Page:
Holy Disfunction

Today we celebrate the Holy Family. Many love to use it as an metaphor for a “hoo-rah the family is the proper unit of keeping our world together isn’t it wonderful” life.

I do not.

Those of us who come from a broken family or have lived with a toxic relationship with a parent hate hearing these sermons. They celebrate a life that just doesn’t look like anything we’ve ever seen. Intentionally or not, those preaching these sermons are attacking us with guilt over something we had no way to control, guilt that we do not deserve. Calling this an attack is not being thin-skinned or overly sensitive. This is not a rip-a-band-aid-off-to-let-air-at-the-cut type of hurt. This is a deep-muscle-slash-cauterized-wound-requiring-skin-grafts-physiotherapy-and-years-of -treatment type of hurt. We are an unfortunately large part of the church that has been traumatized by a family member. We are not “angry over a spanking.” We are people who have been damaged through repeated acts of assault, of multiple varieties, perpetrated by someone we were supposed to trust.

So why am I celebrating the Holy Family?

Because the Holy Family was made-up.

Now before anyone who made it through that other paragraph without screaming decides to begin doing so I am not saying they are make-believe. I believe in a literal family of three people as they are portrayed in the Gospels. I believe that they made their family. They chose their family.

We have Miriam, a young woman who is inexplicably pregnant and not only didn’t hide that fact but literally wandered around the country visiting her extended family pointing it out while prophesying, a rather male activity, the whole time. We have Yosef, a man who had to be visited by God in a dream to get him to actually go through with the marriage to this rather odd woman who wouldn’t stop talking about how God thought she was special. We have the child, Yeshua, who was so precocious at twelve we can only imagine what he was like as a toddler.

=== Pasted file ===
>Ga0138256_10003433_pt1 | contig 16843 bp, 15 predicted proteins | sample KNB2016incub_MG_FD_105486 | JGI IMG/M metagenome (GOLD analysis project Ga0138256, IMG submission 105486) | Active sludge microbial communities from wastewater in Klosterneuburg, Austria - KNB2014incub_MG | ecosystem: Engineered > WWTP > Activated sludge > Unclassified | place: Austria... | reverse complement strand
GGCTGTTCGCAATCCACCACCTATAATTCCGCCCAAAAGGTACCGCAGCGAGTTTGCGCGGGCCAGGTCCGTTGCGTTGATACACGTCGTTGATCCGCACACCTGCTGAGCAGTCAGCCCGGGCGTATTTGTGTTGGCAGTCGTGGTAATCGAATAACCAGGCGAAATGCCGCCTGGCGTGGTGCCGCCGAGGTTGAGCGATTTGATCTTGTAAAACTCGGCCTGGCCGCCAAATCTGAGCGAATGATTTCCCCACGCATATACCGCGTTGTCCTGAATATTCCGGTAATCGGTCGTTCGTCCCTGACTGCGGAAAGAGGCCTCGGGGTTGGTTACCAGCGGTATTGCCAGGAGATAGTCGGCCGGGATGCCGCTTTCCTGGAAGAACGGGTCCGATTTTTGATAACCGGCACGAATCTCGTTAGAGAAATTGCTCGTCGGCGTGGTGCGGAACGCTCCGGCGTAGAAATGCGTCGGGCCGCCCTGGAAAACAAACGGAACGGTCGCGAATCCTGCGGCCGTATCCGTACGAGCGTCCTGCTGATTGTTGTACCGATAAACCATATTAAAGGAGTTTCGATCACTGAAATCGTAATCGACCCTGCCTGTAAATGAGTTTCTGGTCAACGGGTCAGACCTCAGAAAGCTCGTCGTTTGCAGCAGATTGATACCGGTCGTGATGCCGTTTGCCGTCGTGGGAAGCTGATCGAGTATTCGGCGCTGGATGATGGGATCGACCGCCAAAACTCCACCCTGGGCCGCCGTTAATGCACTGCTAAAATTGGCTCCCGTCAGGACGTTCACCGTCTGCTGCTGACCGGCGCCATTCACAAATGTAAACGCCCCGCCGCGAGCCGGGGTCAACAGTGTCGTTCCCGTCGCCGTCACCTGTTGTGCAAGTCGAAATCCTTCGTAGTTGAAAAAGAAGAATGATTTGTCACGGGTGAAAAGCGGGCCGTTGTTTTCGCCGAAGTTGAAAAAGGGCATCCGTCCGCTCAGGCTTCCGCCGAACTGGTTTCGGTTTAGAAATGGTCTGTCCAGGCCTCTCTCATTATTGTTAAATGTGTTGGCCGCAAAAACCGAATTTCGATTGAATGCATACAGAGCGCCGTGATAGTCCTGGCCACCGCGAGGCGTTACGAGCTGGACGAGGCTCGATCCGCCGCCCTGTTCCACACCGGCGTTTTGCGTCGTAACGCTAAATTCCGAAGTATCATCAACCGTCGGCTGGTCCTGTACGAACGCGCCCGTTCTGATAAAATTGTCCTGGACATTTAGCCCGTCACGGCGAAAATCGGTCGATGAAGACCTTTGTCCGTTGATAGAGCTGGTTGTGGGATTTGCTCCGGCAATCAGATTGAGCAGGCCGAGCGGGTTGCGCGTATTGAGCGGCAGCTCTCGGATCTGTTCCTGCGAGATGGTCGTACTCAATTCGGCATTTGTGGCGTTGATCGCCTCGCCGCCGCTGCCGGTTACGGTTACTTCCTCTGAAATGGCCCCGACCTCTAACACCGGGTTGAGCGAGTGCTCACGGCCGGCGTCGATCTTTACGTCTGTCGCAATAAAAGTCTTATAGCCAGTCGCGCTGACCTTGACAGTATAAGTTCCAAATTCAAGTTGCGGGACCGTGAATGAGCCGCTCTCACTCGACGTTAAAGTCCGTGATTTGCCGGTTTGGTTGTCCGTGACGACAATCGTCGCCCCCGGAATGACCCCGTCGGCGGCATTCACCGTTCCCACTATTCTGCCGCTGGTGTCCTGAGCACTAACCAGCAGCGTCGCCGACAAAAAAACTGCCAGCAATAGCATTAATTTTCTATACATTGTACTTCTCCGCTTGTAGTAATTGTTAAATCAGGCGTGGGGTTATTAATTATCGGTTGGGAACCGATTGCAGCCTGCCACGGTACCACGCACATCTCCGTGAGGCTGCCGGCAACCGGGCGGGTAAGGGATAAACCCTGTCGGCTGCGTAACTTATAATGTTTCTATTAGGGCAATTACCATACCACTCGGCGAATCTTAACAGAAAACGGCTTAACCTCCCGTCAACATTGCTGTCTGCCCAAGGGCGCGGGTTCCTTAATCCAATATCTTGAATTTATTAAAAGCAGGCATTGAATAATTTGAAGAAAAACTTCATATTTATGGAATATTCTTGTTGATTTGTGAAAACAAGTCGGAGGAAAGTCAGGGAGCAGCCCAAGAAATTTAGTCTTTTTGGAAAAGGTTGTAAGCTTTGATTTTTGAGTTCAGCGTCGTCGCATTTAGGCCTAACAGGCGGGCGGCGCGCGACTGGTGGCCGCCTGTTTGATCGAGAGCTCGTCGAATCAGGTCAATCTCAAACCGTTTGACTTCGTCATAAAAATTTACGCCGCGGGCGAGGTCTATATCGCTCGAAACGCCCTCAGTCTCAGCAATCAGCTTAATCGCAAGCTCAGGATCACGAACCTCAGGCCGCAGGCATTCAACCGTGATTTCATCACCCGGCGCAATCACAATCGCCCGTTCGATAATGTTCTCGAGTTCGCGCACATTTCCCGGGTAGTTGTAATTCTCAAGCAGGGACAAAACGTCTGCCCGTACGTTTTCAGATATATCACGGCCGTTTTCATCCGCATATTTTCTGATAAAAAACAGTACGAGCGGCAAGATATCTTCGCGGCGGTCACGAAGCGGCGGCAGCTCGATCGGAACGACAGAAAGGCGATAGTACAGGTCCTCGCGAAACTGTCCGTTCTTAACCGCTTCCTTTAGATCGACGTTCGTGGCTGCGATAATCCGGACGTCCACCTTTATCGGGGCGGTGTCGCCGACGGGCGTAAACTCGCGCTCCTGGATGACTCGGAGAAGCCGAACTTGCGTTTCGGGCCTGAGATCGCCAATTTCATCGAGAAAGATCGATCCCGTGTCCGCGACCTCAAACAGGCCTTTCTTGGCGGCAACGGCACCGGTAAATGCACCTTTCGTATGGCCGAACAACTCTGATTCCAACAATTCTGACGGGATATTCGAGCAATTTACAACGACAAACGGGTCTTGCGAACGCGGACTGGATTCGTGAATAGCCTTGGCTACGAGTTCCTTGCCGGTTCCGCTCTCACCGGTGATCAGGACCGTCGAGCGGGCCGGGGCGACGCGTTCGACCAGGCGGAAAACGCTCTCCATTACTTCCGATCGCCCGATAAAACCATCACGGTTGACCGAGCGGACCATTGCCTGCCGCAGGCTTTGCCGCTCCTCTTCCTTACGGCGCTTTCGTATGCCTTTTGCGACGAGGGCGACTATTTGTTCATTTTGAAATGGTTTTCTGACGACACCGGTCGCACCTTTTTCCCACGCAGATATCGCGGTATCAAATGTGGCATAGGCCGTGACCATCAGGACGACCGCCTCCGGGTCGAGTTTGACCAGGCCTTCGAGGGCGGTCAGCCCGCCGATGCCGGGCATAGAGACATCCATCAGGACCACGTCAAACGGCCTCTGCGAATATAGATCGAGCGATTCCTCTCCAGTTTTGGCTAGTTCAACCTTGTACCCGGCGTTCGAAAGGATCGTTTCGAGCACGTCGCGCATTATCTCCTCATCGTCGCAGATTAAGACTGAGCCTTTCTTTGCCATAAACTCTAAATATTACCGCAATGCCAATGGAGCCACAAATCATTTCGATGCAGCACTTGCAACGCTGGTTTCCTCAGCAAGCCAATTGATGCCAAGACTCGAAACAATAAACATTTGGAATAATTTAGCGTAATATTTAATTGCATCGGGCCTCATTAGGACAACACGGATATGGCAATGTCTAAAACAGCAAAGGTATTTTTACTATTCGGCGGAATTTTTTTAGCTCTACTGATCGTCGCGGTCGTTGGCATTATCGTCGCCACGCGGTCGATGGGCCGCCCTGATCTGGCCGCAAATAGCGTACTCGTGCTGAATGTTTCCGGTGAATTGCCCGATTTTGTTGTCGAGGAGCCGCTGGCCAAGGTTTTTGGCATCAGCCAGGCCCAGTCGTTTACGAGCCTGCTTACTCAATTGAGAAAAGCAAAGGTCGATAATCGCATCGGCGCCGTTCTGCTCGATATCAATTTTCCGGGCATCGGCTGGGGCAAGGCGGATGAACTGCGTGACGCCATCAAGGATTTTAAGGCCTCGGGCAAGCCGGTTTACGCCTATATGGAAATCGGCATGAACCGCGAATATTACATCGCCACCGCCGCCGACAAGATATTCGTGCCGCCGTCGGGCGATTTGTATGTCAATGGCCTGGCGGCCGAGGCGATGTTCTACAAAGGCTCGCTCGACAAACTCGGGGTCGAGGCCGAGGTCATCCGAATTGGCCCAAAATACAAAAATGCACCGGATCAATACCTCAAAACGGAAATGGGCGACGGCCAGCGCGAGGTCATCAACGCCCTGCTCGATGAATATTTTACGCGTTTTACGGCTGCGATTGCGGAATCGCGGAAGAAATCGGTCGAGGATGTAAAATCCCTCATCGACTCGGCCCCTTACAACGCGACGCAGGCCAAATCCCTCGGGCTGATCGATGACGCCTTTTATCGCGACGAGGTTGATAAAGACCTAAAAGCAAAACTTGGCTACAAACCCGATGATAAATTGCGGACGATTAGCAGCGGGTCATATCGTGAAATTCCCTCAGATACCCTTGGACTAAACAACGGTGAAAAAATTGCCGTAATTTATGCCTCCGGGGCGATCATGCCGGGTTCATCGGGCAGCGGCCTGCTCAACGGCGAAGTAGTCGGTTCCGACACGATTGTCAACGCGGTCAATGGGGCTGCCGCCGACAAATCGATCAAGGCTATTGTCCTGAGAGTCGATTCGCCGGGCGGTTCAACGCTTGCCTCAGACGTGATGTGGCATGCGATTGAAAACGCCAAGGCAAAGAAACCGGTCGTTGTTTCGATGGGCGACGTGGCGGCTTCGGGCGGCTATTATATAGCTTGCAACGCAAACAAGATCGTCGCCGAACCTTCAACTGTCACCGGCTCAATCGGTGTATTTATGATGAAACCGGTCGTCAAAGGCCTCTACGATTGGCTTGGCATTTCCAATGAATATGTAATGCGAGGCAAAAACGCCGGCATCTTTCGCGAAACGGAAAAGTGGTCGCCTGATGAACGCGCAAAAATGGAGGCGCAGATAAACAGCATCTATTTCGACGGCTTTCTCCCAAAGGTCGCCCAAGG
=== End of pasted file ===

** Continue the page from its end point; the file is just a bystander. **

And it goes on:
Miriam could have stayed unmarried. She chose to say yes to God. She chose to openly prophesy. She was chose to wander about the countryside on her own while pregnant. She chose to let random strangers walk into a barn and worship her child. She chose to be a part of the Holy Family.

Yusef could have said no. He chose to accept that marrying someone sinful in the eyes of his neighbours, even though she wasn’t sinful in the eyes of God. He chose to accept that his wife, not him, had a holy calling. He chose to not obey the law and let his new son be killed in an act of genocide. He chose to be a part of the Holy Family.

Yeshua could have left. The precocious child chose to stay with this odd couple of who didn’t fit the picture of a ‘typical’ family. He chose to listen to his mother’s requests as an adult even if he thought them different, “make wine? seriously mom?” He chose to be a part of the Holy Family.

We can choose to make up our family. We can choose to leave a life of pain. We can choose to make a new life without pain. We can choose to not listen to someone tell us our made up family isn’t real simply because it doesn’t look like the neighbours. We can choose to follow in the footsteps of a couple of Jewish weirdos with their rather important kid.